Chinese History and Statistics -- Page 14
Traditionally, the major religions found in China were Buddhism and Taoism. Most Chinese also believed in Ancestor Worship and Confucianism, a system of social and political values. Muslim and Christian (primarily Roman Catholic) minorities were also important.
After 1949, under the Communist government, the practice of religion was discouraged, although freedom to believe in religion was guaranteed under the constitution of 1954. During the Cultural Revolution of the mid-1960s, religious institutions were destroyed, but since 1978 the government has become more tolerant of religious observance.
China contains about one-fourth of the world's people; the latest official census, completed in 1982, placed the country's population at more than 1.2 billion, about half of whom are under the age of 30. During the 1950s the population grew at a rate of 2% per year. The rate of growth slowed to 1.1% by 1984 but then turned upward again family planning, and penalties are imposed on families with more than three children. The adoption of a new farming system since 1982, however, has increased the economic value of offspring and made family planning less effective in rural areas. About 95% of China's people are crowded into the eastern and southeastern sections of the country. The most densely populated areas are in the Chang Jiang plain and the Guangzhou delta.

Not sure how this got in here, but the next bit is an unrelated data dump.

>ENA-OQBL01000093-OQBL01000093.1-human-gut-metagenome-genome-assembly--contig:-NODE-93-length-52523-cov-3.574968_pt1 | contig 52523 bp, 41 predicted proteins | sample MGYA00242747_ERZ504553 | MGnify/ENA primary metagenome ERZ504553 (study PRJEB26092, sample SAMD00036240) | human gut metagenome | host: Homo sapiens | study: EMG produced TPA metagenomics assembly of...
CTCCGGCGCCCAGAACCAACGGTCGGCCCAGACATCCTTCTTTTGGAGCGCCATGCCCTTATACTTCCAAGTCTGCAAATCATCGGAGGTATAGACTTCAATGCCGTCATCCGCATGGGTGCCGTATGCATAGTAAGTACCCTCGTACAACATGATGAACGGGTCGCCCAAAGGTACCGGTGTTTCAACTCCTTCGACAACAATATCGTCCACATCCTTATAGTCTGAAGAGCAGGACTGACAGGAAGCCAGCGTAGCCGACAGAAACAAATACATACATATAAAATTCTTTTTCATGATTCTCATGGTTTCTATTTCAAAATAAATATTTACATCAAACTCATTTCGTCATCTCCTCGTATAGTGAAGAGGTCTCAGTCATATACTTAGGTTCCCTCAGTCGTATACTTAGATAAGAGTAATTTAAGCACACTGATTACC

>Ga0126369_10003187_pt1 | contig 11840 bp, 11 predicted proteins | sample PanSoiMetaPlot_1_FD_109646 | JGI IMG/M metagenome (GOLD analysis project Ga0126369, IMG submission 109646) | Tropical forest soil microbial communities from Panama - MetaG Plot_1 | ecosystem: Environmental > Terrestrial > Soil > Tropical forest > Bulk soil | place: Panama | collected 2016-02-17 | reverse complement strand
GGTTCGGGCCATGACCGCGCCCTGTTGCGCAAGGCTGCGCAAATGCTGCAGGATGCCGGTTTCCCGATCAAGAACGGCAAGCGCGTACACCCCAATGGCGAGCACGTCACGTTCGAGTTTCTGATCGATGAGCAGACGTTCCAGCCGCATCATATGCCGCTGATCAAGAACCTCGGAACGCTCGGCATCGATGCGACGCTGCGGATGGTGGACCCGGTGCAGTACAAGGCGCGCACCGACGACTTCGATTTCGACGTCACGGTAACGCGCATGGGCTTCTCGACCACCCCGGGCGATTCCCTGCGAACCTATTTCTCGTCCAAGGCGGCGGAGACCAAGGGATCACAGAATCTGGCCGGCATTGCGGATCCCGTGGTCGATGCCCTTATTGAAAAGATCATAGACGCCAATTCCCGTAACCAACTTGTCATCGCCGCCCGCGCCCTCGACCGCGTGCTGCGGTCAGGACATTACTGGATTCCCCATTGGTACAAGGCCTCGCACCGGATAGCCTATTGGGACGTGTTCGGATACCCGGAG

In 1982 an estimated 21% of China's population were urban, up from 13.3% in 1952. The pace of urbanization accelerated in 1984-86 when many rural counties were incorporated into metropolitan areas, adding 90 million people to the urban population. The largest urban centers are Shanghai, Beijing Tianjin, Shenyang, Wuhan, Guangzhou, Harbin, Chongqing, Nanjing, Xi'an, and Chengdu.